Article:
Top Jobs in the US for native Spanish speakers

Bilingual abilities are highly sought after in a job market that is becoming increasingly competitive. Many professions need communication or some form of Spanish language interaction with local and international Spanish-speaking groups. Being fluent in Spanish can expand your employment opportunities. As the need for Spanish-speaking workers across numerous industries increases, native Spanish speakers needed jobs are on the rise across various professions such as the medical sector, government departments, the justice system, social services, business and education, tourism, the media, etc.

For those wanting to utilize their Spanish professionally, we teamed up with experts from job aggregator Jooble to look closely at several excellent employment opportunities and career choices that need bilingual language skills.

Can speaking Spanish help you get a job?

Because the number of Americans who speak Spanish as a first language is steadily increasing, fluency in Spanish has become a plus in many professions. More businesses and organizations are employing bilingual workers with some level of bilingual English/Spanish fluency. However, when applying for a bilingual position, be ready to prove it in the interview. Some employers may switch to Spanish during the interview to test your language proficiency and gauge whether your abilities meet their needs. By passing a Spanish proficiency test, such as the Diploma de Espaol Como Lengua Extranjera (DELE) exam, you will increase the confidence of potential employers regarding your Spanish speaking skills.

Here are some of the job opportunities requiring bilingual fluency in Spanish/English in the US:

  1. Spanish/English linguist

When considering the career options for fluent Spanish speakers, becoming a linguist is typically among the first professions that spring to mind. Here are some of the jobs available to Spanish/English linguists:

Translators translate written content from the original language to the required target language, preserving the original text and meaning as closely as possible.

Interpreters translate spoken languages in real-time and immediately relay the words in the target language. For example, interpreters are extensively used by the United Nations.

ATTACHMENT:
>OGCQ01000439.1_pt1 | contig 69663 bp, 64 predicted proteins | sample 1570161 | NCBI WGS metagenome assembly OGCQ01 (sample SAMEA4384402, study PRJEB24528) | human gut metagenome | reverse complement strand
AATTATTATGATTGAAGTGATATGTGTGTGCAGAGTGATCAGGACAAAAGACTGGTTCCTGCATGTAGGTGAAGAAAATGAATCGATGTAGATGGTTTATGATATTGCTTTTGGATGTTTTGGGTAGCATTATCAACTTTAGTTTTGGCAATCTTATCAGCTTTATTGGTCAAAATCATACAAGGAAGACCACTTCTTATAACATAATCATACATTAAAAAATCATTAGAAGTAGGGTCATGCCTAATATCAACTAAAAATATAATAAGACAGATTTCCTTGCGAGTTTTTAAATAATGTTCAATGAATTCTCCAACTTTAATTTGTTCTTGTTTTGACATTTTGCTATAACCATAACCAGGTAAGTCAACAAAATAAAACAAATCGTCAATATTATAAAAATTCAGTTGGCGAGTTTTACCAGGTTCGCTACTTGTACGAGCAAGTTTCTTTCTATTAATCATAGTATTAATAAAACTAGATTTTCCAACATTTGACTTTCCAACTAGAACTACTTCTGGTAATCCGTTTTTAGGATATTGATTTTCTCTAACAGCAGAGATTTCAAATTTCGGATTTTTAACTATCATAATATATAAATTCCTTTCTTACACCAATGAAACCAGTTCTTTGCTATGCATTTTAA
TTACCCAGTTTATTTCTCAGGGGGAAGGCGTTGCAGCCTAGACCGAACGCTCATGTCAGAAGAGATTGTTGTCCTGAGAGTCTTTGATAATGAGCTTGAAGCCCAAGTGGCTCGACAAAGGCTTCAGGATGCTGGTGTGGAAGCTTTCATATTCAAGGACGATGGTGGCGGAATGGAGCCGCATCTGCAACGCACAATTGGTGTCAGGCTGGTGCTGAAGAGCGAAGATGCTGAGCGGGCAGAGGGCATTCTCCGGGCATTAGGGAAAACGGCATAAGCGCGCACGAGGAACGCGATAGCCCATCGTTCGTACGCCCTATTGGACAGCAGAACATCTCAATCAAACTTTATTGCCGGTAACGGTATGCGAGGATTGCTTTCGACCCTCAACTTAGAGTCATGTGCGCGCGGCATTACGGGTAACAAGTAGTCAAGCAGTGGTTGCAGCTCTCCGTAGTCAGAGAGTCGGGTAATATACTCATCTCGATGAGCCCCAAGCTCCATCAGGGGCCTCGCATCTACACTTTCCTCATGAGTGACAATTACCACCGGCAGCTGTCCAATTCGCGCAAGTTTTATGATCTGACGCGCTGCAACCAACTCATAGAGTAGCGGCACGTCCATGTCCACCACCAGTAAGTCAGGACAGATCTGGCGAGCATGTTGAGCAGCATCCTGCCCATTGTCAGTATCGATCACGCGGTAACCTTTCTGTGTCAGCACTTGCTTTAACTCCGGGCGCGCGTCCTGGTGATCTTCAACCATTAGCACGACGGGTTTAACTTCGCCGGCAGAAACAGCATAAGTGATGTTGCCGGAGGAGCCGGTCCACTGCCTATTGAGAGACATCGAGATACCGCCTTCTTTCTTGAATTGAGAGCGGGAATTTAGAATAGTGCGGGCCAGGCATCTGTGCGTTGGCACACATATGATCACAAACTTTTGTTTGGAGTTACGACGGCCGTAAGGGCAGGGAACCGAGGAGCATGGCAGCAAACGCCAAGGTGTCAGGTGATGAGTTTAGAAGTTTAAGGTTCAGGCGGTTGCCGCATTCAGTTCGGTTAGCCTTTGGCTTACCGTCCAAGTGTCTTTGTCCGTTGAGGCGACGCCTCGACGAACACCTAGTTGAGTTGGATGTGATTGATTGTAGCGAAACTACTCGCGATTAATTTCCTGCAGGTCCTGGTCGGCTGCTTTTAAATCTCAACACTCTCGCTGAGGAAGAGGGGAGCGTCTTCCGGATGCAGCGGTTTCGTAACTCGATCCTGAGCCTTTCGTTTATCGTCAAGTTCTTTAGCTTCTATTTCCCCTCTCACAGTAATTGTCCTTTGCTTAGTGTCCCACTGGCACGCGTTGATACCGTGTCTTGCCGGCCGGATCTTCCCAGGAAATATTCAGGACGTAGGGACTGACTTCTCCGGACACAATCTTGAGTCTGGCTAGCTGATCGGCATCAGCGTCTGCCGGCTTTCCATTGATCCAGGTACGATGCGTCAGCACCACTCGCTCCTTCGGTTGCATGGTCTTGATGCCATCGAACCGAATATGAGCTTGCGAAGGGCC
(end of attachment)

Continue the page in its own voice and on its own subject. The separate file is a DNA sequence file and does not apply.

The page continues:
Localization specialist
The duties of a language localization specialist include translations that prioritize the cultural phrases, idiosyncrasies, and terminology of the original language to ensure that it is culturally correct for the intended audience.

Transcreation specialist
Specialists in transcreation have more creative latitude in their translation, enabling messages to be modified to ensure that it is appropriate for the target audience. You will need to be highly fluent in Spanish to be successful in any of these roles. 

Photo by Max Fischer
  1. Spanish teacher

Another popular job option for bilingual Spanish speakers is teaching Spanish. Teaching will enable you to use your passion for the Spanish language daily and impart your knowledge to others. Any foreign language can be taught in a variety of ways, such as:

  • Personal language tutor
  • Spanish teacher online
  • Spanish teacher for adults
  • Spanish teacher at school or college level
  1. Spanish-speaking careers in the medical field

A career in any of the many medical professions is the perfect opportunity to put your Spanish to practical use. When it comes to healthcare needs, communication is essential. Medical personnel who speak Spanish are especially needed in regions with large Hispanic populations. Being fluently bilingual in Spanish and English can be extremely helpful in medical facilities such as hospitals, clinics, and emergency healthcare environments.

Here are some of the healthcare occupations where your Spanish would be an advantage:

  • Emergency healthcare providers (EMTs, paramedics)
  • Nurses and doctors
  • Pharmacists
  • Dental professionals
  • Phlebotomists
  • Medical receptionists
  1. A career in Law enforcement/justice system

In law enforcement, as in healthcare, effective communication and quick comprehension can make all the difference in how a crisis unfolds. Spanish-speaking victims can be better assisted and calmed by police officers who speak their language. Additionally, officers who speak Spanish will be better equipped to deal with witnesses at a crime scene and defuse dangerous situations involving Spanish speakers.

Many legal positions require Spanish speakers to interpret or assist Spanish-speaking individuals in overcoming linguistic barriers when communicating or seeking justice.

Suppose you’re interested in applying your Spanish skills in the legal or law enforcement system. In that case, you might want to consider the following careers:

  • Policeman/woman
  • Lawyer 
  • Paralegal assistant
  • Legal researcher
  • Case manager
  • Legal transcriber
  • Receptionist for a law office
Photo by Kindel Media
  1. Careers in government for Spanish speakers

There are several positions open to Spanish speakers in various government departments. Working for the government offers a wide range of advantages and will typically position you for a long-term, secure career. 

Here are some government occupations where proficiency in Spanish is advantageous.

  • Military translator/linguist
  • Diplomat
  • Officer in the foreign services
  • Liaison in foreign languages
  • Adviser for foreign languages
  • Foreign language analyst

Most government roles requiring Spanish will expect you to demonstrate high proficiency in the language.


As can be seen, numerous jobs are available to bilingual Spanish speakers to suit any skill set or level of experience. No matter what your career goals are, being fluent in Spanish will be to your advantage and help you stand out in the job market.